|Hard to believe that's John Travolta|
The reoccurring moral of the script is the power of choice. Everyone has a choice to be or do what he or she wants in life. Manero's family wants him to become a priest like his brother Frank (Martin Shakar). Annette gets told numerous times by Tony that she has to decide on whether she's going to act like a woman or a prostitute. Tony is also challenged on his beliefs by Stefanie and when his boss tells him to stop spending his money frivolously on the weekend. Stefanie even gets some of her own medicine thrown back at her. Tony friends are a gradual eye opener as well. Every single supporting/main character has a specific role to play when it comes to character development and it is handled properly. The problem is once the change in character occurs, the supporting threads and their respective characters disappear and aren't concluded in the most direct of ways. The only other component to the writing is some of the slang dialog used. Yes, the 1970s were a much different time. However, this still does not excuse the fact of using various racial slurs.
Other than this every other aspect to the film is enjoyable. The acting is competently performed. It is a bit jarring to see the difference in years when it comes to how much John Travolta changed. Also voice-actor Paul Pape has a role as one of Tony's goof ball friends. The acting and writing also effectively capture the mood and attitude of the era. As stated before, disco was a craze at the time and many people hopped on the bandwagon just because everybody was doing it. Plus with all the issues surrounding Tony, going to the disco was also a good representation of how disco was an escapist activity for a lot of people. For the people who took part, it was a moment in time where people would forget about their troubles and just enjoy the night. The cinematography shot by Ralf D. Bode fit well with the scenes too. Bode was able to acquire a number of odd angles and establishing shots that in some ways felt like the camera was prepping the audience just as much as the scene was.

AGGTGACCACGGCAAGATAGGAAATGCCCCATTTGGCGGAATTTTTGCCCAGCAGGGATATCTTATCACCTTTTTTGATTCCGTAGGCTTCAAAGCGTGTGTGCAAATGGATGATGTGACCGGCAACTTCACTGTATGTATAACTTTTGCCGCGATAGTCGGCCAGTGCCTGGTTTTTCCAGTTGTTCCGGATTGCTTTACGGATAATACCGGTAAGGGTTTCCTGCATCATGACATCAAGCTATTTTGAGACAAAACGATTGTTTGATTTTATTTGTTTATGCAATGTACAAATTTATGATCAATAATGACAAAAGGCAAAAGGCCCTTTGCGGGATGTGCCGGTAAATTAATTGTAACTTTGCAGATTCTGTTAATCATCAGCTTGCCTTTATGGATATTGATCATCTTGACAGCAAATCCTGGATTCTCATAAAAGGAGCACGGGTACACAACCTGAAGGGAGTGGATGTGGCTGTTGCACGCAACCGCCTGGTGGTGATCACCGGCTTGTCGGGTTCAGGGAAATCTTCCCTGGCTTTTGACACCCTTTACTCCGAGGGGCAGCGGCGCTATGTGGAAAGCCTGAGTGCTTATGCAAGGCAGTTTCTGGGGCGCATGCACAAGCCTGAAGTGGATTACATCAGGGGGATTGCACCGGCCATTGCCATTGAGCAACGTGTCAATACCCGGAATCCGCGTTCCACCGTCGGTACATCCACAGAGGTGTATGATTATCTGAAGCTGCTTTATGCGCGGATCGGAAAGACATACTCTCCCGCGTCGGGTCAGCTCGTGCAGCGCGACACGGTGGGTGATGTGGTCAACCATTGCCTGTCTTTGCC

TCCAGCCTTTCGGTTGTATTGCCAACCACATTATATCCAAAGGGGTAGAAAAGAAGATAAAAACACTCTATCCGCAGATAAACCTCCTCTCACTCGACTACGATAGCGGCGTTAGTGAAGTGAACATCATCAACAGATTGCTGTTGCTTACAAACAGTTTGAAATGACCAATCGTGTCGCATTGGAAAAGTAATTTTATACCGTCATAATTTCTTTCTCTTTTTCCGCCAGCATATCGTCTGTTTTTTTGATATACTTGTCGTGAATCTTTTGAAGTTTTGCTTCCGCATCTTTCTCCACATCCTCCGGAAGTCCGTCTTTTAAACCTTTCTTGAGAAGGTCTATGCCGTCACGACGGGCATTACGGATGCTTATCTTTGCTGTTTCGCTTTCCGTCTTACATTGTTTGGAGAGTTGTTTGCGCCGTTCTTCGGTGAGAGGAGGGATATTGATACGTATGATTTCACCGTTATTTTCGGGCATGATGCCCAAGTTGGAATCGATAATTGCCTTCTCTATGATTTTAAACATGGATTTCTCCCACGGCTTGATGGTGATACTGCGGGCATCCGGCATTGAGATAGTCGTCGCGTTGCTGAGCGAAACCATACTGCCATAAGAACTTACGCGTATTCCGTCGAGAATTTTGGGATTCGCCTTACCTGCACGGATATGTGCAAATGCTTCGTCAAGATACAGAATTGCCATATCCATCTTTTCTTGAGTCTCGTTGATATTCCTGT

Unfortunately for its time it suffers from racial slurs that are still not excusable and its subplots are well written until they aren't needed anymore leading to indirect conclusions. These flaws are thankfully made up for with the abundance of character development, appropriate acting, memorable music tunes and well-staged dance choreography. It is a time capsule that defined the 1970s.
Points Earned --> 7:10